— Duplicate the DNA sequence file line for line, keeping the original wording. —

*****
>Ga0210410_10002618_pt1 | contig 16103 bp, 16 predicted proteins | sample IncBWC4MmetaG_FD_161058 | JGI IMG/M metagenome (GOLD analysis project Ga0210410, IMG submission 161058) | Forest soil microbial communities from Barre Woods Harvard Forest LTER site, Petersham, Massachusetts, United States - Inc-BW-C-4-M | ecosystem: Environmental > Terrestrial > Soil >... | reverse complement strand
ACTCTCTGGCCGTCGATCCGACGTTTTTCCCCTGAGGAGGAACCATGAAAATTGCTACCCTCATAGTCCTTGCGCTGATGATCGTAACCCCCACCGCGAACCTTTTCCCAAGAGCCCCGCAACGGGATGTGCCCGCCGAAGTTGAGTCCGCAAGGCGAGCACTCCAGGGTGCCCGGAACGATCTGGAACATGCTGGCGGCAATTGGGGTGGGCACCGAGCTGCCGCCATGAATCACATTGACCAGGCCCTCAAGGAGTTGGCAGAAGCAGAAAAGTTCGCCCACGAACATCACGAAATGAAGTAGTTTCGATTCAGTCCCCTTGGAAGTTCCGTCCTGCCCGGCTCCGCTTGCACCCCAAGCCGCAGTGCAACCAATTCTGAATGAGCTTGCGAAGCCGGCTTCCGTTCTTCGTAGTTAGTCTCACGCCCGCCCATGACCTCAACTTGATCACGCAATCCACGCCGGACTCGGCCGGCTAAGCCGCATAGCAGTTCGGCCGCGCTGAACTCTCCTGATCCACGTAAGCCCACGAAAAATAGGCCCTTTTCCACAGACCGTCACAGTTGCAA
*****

>Ga0210410_10002618_pt1 | contig 16103 bp, 16 predicted proteins | sample IncBWC4MmetaG_FD_161058 | JGI IMG/M metagenome (GOLD analysis project Ga0210410, IMG submission 161058) | Forest soil microbial communities from Barre Woods Harvard Forest LTER site, Petersham, Massachusetts, United States - Inc-BW-C-4-M | ecosystem: Environmental > Terrestrial > Soil >... | reverse complement strand
ACTCTCTGGCCGTCGATCCGACGTTTTTCCCCTGAGGAGGAACCATGAAAATTGCTACCCTCATAGTCCTTGCGCTGATGATCGTAACCCCCACCGCGAACCTTTTCCCAAGAGCCCCGCAACGGGATGTGCCCGCCGAAGTTGAGTCCGCAAGGCGAGCACTCCAGGGTGCCCGGAACGATCTGGAACATGCTGGCGGCAATTGGGGTGGGCACCGAGCTGCCGCCATGAATCACATTGACCAGGCCCTCAAGGAGTTGGCAGAAGCAGAAAAGTTCGCCCACGAACATCACGAAATGAAGTAGTTTCGATTCAGTCCCCTTGGAAGTTCCGTCCTGCCCGGCTCCGCTTGCACCCCAAGCCGCAGTGCAACCAATTCTGAATGAGCTTGCGAAGCCGGCTTCCGTTCTTCGTAGTTAGTCTCACGCCCGCCCATGACCTCAACTTGATCACGCAATCCACGCCGGACTCGGCCGGCTAAGCCGCATAGCAGTTCGGCCGCGCTGAACTCTCCTGATCCACGTAAGCCCACGAAAAATAGGCCCTTTTCCACAGACCGTCACAGTTGCAA